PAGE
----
A griffin, says one dictionary, is a mythical creature; a fabulous beast, says another. A conceivable relative, the Griffith, first name Melanie, is fabulous and mythical in her own right, even if her head is not an eagle’s but a sexy gamine’s, and her body coltish rather than leonine. And she doesn’t roar but speaks in that seductively breathy half-whisper made famous by Marilyn Monroe and the young Jackie Kennedy.
Piquantly, Melanie Griffith makes her transition from screen to stage as Roxie Hart in Chicago, across the street from where her husband, Antonio Banderas, stars in Nine. Griffith is no more singer and dancer than she is stage actress, but, all things considered, she acquits herself tolerably, if not dazzlingly. She does have personality, which, along with innocent-sexpot looks, goes a longish way toward stage presence. She sings in a somewhat amateurish but heartfelt manner (her monologue, “Roxie,” is especially winning), and if Chicago is a toddling town, maybe Chicago can have a slightly toddling (“to walk with short, unsteady steps,” both dictionaries) dancer. She does execute the dances, but without the full Fossean élan, and with some facial unease, as of someone silently counting, although this could improve with time. Only her cartwheel fell conspicuously short—or, more precisely, sideways.
“She does have personality, which, along with innocent-sexpot looks, goes a longish way toward stage presence.”
The greatest loss was in the concluding “Hot Honey Rag,” where she and Deidre Goodwin, the Velma Kelly, did not seamlessly, thrillingly blend. Goodwin is an accomplished dancer who can also sing and act, but I pity anyone trying to take over a part that Chita Rivera in the original production, and Bebe Neuwirth in the revival, made indisputably their own. The rest of the current cast, several of them old Chicago hands, cannot be faulted, and the show continues to be one of our premier musicals. Anybody deluded enough to think he or she has done the necessary by seeing the wretched movie version should make prompt amends by catching and feasting on the real thing onstage at the Ambassador.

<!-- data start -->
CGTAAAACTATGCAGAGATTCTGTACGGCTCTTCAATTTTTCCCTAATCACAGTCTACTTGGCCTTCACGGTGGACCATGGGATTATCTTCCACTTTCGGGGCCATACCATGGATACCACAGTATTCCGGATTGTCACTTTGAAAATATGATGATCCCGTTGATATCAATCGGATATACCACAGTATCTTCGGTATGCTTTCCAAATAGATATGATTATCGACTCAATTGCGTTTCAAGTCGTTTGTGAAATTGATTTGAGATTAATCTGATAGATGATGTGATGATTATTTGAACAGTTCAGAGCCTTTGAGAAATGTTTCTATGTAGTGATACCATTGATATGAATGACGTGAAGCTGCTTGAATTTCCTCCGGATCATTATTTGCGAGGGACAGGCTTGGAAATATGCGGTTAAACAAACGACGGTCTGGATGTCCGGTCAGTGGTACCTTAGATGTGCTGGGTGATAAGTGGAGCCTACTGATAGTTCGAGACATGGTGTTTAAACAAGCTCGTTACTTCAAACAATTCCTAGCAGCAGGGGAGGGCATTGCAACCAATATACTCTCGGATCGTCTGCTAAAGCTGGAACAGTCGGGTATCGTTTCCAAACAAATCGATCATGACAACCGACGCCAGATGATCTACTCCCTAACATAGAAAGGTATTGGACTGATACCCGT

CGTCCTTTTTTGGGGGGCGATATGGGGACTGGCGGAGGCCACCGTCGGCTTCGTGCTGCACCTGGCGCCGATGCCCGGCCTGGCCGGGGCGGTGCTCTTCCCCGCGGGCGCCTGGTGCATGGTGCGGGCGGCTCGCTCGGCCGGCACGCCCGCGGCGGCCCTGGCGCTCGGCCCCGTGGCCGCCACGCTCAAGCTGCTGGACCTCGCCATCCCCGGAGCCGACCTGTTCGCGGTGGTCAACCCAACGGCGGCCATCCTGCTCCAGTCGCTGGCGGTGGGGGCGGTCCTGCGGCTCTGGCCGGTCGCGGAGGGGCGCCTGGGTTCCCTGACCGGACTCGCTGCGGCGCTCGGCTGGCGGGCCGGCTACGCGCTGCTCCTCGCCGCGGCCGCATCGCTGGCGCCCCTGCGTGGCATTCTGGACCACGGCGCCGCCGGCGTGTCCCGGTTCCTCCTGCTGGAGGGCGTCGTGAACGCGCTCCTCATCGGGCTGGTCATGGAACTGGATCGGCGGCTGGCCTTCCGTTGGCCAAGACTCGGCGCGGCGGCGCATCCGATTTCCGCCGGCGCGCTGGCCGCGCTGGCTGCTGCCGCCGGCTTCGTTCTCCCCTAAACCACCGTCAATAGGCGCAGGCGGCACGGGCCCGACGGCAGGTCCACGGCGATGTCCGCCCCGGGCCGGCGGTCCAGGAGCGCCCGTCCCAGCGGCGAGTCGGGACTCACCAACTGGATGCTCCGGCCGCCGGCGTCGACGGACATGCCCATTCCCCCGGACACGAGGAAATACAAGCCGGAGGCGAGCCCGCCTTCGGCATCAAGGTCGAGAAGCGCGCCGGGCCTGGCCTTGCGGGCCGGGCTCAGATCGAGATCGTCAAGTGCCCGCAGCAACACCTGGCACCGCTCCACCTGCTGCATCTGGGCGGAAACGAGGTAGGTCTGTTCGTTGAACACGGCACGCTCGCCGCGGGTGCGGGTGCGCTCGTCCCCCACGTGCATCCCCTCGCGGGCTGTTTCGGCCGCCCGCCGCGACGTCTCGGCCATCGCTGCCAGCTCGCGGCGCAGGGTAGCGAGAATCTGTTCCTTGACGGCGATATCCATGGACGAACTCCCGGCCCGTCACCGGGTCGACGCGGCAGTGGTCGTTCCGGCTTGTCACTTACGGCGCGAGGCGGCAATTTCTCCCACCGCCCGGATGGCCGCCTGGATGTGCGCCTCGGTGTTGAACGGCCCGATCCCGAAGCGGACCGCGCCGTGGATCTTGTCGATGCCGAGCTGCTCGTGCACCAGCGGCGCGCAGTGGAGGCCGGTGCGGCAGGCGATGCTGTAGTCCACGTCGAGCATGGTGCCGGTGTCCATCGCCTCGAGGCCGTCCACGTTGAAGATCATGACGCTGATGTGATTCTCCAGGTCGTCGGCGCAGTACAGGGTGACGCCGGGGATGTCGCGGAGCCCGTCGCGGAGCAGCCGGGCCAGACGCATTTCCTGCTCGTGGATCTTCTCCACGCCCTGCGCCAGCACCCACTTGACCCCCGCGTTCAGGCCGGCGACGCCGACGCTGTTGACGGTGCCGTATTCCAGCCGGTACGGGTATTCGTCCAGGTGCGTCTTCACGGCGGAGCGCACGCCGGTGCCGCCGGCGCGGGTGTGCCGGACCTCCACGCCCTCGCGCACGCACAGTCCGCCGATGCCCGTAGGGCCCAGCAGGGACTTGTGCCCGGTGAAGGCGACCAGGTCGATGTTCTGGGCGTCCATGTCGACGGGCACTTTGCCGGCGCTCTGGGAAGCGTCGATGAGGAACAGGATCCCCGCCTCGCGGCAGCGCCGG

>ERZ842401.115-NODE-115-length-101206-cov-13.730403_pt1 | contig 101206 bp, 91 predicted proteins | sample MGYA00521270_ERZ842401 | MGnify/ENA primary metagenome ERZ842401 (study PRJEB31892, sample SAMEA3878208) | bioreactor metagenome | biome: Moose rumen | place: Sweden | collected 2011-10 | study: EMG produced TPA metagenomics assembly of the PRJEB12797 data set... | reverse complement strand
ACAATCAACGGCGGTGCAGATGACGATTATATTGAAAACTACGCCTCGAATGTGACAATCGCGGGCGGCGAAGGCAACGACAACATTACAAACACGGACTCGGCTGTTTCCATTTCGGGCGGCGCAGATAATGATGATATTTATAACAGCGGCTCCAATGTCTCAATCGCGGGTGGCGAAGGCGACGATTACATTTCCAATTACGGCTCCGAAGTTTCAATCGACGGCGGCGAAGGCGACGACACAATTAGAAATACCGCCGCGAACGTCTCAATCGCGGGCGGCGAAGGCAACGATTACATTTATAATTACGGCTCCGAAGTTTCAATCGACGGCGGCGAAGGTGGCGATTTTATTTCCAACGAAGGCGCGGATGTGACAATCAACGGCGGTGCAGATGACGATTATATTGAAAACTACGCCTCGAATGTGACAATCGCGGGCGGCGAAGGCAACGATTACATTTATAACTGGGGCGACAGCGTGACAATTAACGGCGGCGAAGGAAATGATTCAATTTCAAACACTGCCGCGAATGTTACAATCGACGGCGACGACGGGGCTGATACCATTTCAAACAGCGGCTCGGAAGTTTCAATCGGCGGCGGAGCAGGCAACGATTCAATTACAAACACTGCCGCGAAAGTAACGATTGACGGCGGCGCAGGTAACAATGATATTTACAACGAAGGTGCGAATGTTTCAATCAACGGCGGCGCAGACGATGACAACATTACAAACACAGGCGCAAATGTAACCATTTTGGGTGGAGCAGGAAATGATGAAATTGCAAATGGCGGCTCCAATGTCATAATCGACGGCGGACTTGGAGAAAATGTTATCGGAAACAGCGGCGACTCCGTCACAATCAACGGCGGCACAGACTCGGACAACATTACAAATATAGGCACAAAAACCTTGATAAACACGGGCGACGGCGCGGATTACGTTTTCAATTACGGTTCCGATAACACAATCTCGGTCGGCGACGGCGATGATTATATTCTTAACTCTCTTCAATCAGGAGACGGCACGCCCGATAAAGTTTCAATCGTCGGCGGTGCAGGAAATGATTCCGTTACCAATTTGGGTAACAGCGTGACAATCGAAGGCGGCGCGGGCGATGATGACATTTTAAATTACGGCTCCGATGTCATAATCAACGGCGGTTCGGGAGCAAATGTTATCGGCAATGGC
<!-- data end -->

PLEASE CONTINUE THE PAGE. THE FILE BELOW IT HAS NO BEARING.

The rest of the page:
A big hit of the current Fringe Festival is the musical Slut, by Stephen Sislen and Ben Winters, said by its spunky director, Sarah Gurfield, to explore that bit of slut in everyone, whether in the traditional or the self-promotional sense. Between them, the co-authors have a background in journalism, playwriting, filmmaking, playing in a punk-rock band, and running a transcription service, and so seem well qualified in at least the secondary type of sluttishness.
Their plot concerns the roommates Dan, a med-school grad eager to publish a scientific book, and Adam, a Lothario specializing in one-night stands who hopes to sail around the world in his boat, thus globalizing his sleeping-around. To discuss Dan’s joining in as first mate, the two adjourn to a bar, where Adam hits on Delia, a would-be rock star, but she chooses to move in with the shy and scholarly Dan. Other characters include two girlfriends of Delia’s, one a swinger, the other risking marriage to a rich Long Islander, as well as a generous assortment of downtown barflies and other purportedly colorful types. Also, amusingly, the ghost of Ferdinand Magellan, who cautions Adam about the sea. No one, however, cautioned the authors about a sporadically droll but basically creaky book full of all-too-predictable surprises.
The music, too, is predictable, with only one flavorous number. But at least, unlike that of Urinetown, whose success it hopes to emulate, it does not leech on Kurt Weill. It is enthusiastically played by the musical co-directors Amy and David Southerland, and three others. The songs are well rendered by a dedicated cast of nine playing 33 parts, in which Stephen Bienskie, as Adam—admittedly the meatiest role—is most impressive, although several others also show potential. Gurfield’s direction deals resourcefully with a limited budget and the cramped space of the un-air-conditioned Wings Theatre, which, on a hot night, doubles as a steam bath. Though much workshopped, the show is still in development, more slutlet than slut, and in need of added pizazz. I am especially amazed by its elevating one sexual infidelity into a turning point of the plot: Even Puccini’s bohemians could do better than that. Still, if the creepier Urinetown could make it thanks to anointment by the Times’ second-stringer, why not this?